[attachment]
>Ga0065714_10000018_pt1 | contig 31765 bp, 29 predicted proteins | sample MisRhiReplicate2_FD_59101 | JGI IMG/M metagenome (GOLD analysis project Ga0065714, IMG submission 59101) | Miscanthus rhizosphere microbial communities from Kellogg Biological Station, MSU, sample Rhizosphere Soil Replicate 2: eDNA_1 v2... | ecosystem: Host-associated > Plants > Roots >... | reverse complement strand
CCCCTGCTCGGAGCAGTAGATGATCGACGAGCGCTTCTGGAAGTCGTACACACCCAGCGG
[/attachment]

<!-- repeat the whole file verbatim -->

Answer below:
>Ga0065714_10000018_pt1 | contig 31765 bp, 29 predicted proteins | sample MisRhiReplicate2_FD_59101 | JGI IMG/M metagenome (GOLD analysis project Ga0065714, IMG submission 59101) | Miscanthus rhizosphere microbial communities from Kellogg Biological Station, MSU, sample Rhizosphere Soil Replicate 2: eDNA_1 v2... | ecosystem: Host-associated > Plants > Roots >... | reverse complement strand
CCCCTGCTCGGAGCAGTAGATGATCGACGAGCGCTTCTGGAAGTCGTACACACCCAGCGG